This is an overview of responses to literary texts overtly associated with the colonial project or the construction of "race" (The Tempest, Robinson Crusoe, Heart of Darkness and Othello), as well as to texts where the interaction between culture and imperialism is less obvious (Great Expectations, Jane Eyre and Wuthering Heights). The postcolonial con-texts are located within their social and cultural backgrounds, and the different forms their responses take to their pre-texts are explored. Thieme argues that "writing back" is seldom adversarial. Rather, it operates along a continuum between complicity and oppositionality. He also suggests that post-colonial appropriations of canonical pre-texts frequently generate re-readings of their "originals". The book concludes by considering the implications of this argument for discussions of identity politics and literary genealogies more generally.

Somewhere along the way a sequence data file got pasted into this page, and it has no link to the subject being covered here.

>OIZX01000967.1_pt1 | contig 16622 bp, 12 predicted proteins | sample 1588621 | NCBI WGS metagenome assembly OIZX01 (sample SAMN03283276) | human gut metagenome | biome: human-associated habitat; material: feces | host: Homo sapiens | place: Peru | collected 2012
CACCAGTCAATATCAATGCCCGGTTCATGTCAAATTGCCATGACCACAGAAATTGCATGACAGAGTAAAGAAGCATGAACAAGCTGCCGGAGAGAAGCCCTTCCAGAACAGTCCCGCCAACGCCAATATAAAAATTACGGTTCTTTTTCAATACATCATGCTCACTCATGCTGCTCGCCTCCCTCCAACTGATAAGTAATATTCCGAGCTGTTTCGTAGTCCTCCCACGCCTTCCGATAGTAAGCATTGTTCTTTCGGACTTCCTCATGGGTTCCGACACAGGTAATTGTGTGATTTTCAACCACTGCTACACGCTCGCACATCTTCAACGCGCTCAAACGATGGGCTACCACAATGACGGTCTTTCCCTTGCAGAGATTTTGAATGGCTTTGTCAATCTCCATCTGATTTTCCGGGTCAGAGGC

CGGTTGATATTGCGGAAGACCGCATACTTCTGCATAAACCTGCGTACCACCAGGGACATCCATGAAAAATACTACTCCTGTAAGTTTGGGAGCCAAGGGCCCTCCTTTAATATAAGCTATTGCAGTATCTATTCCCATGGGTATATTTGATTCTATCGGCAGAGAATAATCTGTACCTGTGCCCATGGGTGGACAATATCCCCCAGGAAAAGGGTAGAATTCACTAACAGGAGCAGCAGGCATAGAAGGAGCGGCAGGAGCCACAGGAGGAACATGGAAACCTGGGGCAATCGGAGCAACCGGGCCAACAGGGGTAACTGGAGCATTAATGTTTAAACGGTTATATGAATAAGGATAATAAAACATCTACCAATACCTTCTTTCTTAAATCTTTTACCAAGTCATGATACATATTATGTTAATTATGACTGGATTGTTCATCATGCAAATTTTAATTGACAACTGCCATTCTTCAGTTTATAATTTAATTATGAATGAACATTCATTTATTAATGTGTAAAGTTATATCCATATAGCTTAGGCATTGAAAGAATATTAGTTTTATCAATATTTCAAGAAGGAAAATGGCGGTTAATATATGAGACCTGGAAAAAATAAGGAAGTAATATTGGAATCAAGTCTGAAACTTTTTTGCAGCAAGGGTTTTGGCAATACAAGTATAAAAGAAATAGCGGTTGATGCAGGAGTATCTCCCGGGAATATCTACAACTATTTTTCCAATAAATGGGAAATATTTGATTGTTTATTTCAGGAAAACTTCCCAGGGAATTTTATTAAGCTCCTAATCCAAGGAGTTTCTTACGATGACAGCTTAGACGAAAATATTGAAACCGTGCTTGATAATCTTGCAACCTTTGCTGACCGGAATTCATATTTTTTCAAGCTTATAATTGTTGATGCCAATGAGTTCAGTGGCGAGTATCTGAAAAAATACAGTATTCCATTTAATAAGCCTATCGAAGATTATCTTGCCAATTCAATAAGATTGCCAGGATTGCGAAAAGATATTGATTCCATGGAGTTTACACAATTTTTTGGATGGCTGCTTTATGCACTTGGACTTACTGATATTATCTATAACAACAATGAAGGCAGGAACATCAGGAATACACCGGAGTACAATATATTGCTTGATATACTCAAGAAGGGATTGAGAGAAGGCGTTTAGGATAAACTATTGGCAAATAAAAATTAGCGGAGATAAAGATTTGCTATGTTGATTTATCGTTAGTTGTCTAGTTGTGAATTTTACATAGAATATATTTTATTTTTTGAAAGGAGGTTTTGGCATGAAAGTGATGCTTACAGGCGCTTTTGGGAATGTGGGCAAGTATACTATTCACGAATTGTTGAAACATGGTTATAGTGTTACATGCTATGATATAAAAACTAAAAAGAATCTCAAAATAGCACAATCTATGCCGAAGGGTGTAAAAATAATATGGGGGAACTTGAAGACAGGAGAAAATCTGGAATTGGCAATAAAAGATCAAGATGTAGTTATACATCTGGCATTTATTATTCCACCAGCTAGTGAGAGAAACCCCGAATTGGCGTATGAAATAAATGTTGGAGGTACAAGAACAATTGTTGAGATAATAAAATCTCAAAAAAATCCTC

John Thieme is Professor of English Studies at South Bank University.